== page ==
(CNN) -- Pennsylvania parents are suing their son's school, alleging it watched him through his laptop's webcam while he was at home and unaware he was being observed.
Michael and Holly Robbins of Penn Valley are suing the Lower Merion School District, its board of directors and the superintendent. The parents allege the district unlawfully used its ability to access a webcam remotely on their son's district-issued laptop computer.
The lawsuit seeking class-action status was filed Wednesday in U.S. District Court for the Eastern District of Pennsylvania.
The suit said that on November 11, an assistant principal at Harriton High School told the plaintiffs' son that he was caught engaging in "improper behavior" in his home and it was captured in an image via the webcam.
According to the Robbinses' complaint, neither they nor their son, Blake, were informed of the school's ability to access the webcam remotely at any time. It is unclear what the boy was doing in his room when the webcam was activated or if any punishment was given out.
Doug Young, a spokesman for the Lower Merion School District, said the district would only remotely access a laptop if it were reported to be lost, stolen or missing.
Young said if there were such a report, the district first would have to request access from its technology and security department and receive authorization. Then it would use the built-in security feature to take over the laptop and see whatever was in the webcam's field of vision, potentially allowing it to track down the missing computer.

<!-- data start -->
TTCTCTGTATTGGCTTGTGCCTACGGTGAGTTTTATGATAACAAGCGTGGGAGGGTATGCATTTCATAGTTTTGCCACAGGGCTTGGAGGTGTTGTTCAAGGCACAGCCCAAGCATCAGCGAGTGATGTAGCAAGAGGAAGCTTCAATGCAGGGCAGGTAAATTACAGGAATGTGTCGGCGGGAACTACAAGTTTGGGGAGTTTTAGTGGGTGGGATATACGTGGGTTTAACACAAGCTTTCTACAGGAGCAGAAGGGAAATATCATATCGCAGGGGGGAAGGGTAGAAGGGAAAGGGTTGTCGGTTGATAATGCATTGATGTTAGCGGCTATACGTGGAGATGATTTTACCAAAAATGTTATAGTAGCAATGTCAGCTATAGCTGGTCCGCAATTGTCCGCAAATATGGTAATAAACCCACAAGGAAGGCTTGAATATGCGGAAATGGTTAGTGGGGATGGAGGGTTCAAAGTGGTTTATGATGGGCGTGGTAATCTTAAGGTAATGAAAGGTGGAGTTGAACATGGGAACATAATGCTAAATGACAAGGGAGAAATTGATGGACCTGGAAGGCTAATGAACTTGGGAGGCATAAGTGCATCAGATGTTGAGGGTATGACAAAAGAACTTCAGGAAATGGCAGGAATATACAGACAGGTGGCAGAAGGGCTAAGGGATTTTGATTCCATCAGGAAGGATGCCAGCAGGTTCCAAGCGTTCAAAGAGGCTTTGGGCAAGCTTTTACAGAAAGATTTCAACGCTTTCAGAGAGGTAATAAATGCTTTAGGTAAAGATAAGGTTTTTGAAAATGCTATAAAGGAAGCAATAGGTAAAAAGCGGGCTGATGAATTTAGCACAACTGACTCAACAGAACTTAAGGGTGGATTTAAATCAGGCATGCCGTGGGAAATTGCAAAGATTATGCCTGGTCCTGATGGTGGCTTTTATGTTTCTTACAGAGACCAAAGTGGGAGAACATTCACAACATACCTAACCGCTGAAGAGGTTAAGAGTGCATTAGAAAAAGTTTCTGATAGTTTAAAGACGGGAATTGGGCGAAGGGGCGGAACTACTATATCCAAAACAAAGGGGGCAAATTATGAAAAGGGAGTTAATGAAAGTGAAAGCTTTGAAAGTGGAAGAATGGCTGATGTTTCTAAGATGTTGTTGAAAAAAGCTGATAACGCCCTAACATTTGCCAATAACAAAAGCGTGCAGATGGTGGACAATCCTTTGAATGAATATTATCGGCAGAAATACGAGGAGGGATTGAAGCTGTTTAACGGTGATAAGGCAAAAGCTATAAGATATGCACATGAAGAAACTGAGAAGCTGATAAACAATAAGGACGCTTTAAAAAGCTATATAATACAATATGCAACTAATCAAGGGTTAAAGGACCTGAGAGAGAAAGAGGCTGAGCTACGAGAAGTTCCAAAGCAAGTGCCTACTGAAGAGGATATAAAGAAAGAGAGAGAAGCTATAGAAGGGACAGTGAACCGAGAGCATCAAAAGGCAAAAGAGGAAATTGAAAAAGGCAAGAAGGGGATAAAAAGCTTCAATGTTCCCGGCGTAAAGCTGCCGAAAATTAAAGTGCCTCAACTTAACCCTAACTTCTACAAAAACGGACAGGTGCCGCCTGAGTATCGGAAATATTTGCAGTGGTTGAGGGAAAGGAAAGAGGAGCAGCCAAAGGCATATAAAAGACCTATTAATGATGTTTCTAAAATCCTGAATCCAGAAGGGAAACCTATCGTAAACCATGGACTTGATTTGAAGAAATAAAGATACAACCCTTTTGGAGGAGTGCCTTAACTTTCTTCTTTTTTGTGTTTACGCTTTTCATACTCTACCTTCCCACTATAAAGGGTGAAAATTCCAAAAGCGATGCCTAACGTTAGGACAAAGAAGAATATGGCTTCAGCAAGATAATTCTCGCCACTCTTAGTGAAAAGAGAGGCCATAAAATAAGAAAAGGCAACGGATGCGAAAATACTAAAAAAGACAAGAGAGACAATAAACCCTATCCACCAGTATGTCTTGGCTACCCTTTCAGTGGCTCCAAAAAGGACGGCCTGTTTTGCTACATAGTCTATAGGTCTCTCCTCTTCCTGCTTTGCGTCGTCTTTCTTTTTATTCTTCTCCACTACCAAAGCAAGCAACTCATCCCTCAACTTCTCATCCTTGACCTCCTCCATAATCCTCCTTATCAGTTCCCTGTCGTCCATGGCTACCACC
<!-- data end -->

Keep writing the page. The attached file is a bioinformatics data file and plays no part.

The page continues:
Young said parents and students were not explicitly told about this built-in security feature.
To receive the laptop, the family had to sign an "acceptable-use" agreement. To take the laptop home, the family also would have to buy insurance for the computer.
In an "acceptable-use" agreement, the families are made aware of the school's ability to "monitor" the hardware, he said, but it stops short of explicitly explaining the security feature. He termed that a mistake.
All 2,300 students at the district's two high schools were offered laptops to "enhance opportunities for ongoing collaboration and ensure that all students have 24/7 access to school-based resources," according to a message on the superintendent's Web site, which the suit quoted.
Young said the district is proud of the laptop program and the ability to close the technology gap between students who have computers at home and those who don't. But he acknowledged schools will have to take a step back to re-evaluate the policies and procedures surrounding the program.
The American Civil Liberties Union of Pennsylvania isn't involved in the litigation, but its director, Vic Walczak, criticized the school district's action.
"Neither police nor school officials can enter a private home, physically or electronically, without an invitation or a warrant. The school district's clandestine electronic eavesdropping violates constitutional privacy rights, intrudes on parents' right to raise their children and may even be criminal under state and federal wiretapping laws," Walczak said "... George Orwell's '1984' is an overused metaphor, but it applies here in spades. Part of the school officials' punishment should be to retake ninth-grade civics class."
Kevin Bankston, a senior staff attorney for the Electronic Frontier Foundation who specializes in electronic privacy, also said the school may have broken federal wire-tapping laws. He called the school district's action "foolish and dangerous," saying the matter could prove to be a warning to other districts.
Multiple requests for further comment from the Robbinses' attorney, Mark Haltzman of Lamm Rubenstone LLC, went unanswered.